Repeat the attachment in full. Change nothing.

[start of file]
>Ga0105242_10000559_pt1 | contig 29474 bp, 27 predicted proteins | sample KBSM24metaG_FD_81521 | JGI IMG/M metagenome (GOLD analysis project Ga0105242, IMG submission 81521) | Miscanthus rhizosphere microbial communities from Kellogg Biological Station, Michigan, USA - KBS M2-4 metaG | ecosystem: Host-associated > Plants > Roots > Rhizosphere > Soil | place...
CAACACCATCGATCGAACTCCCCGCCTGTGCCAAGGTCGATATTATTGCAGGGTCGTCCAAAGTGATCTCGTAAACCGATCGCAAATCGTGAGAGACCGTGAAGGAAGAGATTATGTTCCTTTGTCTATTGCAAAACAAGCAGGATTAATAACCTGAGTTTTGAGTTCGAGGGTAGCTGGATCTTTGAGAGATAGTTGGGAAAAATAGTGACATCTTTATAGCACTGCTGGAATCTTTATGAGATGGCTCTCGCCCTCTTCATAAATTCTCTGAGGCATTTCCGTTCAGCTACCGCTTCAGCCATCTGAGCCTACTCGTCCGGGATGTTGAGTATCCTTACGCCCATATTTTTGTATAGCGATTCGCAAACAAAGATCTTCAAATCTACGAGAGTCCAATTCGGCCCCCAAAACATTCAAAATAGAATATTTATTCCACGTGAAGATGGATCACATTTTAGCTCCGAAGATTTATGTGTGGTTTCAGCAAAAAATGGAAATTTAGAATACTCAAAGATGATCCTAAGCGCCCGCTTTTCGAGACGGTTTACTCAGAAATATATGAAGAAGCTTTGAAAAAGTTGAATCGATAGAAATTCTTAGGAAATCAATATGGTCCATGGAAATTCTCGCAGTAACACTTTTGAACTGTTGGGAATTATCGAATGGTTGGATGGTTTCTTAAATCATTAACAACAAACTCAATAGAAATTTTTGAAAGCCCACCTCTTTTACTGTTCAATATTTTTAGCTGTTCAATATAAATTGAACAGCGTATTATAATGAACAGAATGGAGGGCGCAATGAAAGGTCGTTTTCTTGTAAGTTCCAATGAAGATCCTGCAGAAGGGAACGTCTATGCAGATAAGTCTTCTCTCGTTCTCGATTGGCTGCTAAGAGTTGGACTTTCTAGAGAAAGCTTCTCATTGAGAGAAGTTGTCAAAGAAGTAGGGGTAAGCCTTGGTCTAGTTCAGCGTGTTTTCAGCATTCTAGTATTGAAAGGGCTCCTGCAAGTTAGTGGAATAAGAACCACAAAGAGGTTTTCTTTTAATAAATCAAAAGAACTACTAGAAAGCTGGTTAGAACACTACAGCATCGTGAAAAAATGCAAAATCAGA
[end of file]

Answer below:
>Ga0105242_10000559_pt1 | contig 29474 bp, 27 predicted proteins | sample KBSM24metaG_FD_81521 | JGI IMG/M metagenome (GOLD analysis project Ga0105242, IMG submission 81521) | Miscanthus rhizosphere microbial communities from Kellogg Biological Station, Michigan, USA - KBS M2-4 metaG | ecosystem: Host-associated > Plants > Roots > Rhizosphere > Soil | place...
CAACACCATCGATCGAACTCCCCGCCTGTGCCAAGGTCGATATTATTGCAGGGTCGTCCAAAGTGATCTCGTAAACCGATCGCAAATCGTGAGAGACCGTGAAGGAAGAGATTATGTTCCTTTGTCTATTGCAAAACAAGCAGGATTAATAACCTGAGTTTTGAGTTCGAGGGTAGCTGGATCTTTGAGAGATAGTTGGGAAAAATAGTGACATCTTTATAGCACTGCTGGAATCTTTATGAGATGGCTCTCGCCCTCTTCATAAATTCTCTGAGGCATTTCCGTTCAGCTACCGCTTCAGCCATCTGAGCCTACTCGTCCGGGATGTTGAGTATCCTTACGCCCATATTTTTGTATAGCGATTCGCAAACAAAGATCTTCAAATCTACGAGAGTCCAATTCGGCCCCCAAAACATTCAAAATAGAATATTTATTCCACGTGAAGATGGATCACATTTTAGCTCCGAAGATTTATGTGTGGTTTCAGCAAAAAATGGAAATTTAGAATACTCAAAGATGATCCTAAGCGCCCGCTTTTCGAGACGGTTTACTCAGAAATATATGAAGAAGCTTTGAAAAAGTTGAATCGATAGAAATTCTTAGGAAATCAATATGGTCCATGGAAATTCTCGCAGTAACACTTTTGAACTGTTGGGAATTATCGAATGGTTGGATGGTTTCTTAAATCATTAACAACAAACTCAATAGAAATTTTTGAAAGCCCACCTCTTTTACTGTTCAATATTTTTAGCTGTTCAATATAAATTGAACAGCGTATTATAATGAACAGAATGGAGGGCGCAATGAAAGGTCGTTTTCTTGTAAGTTCCAATGAAGATCCTGCAGAAGGGAACGTCTATGCAGATAAGTCTTCTCTCGTTCTCGATTGGCTGCTAAGAGTTGGACTTTCTAGAGAAAGCTTCTCATTGAGAGAAGTTGTCAAAGAAGTAGGGGTAAGCCTTGGTCTAGTTCAGCGTGTTTTCAGCATTCTAGTATTGAAAGGGCTCCTGCAAGTTAGTGGAATAAGAACCACAAAGAGGTTTTCTTTTAATAAATCAAAAGAACTACTAGAAAGCTGGTTAGAACACTACAGCATCGTGAAAAAATGCAAAATCAGA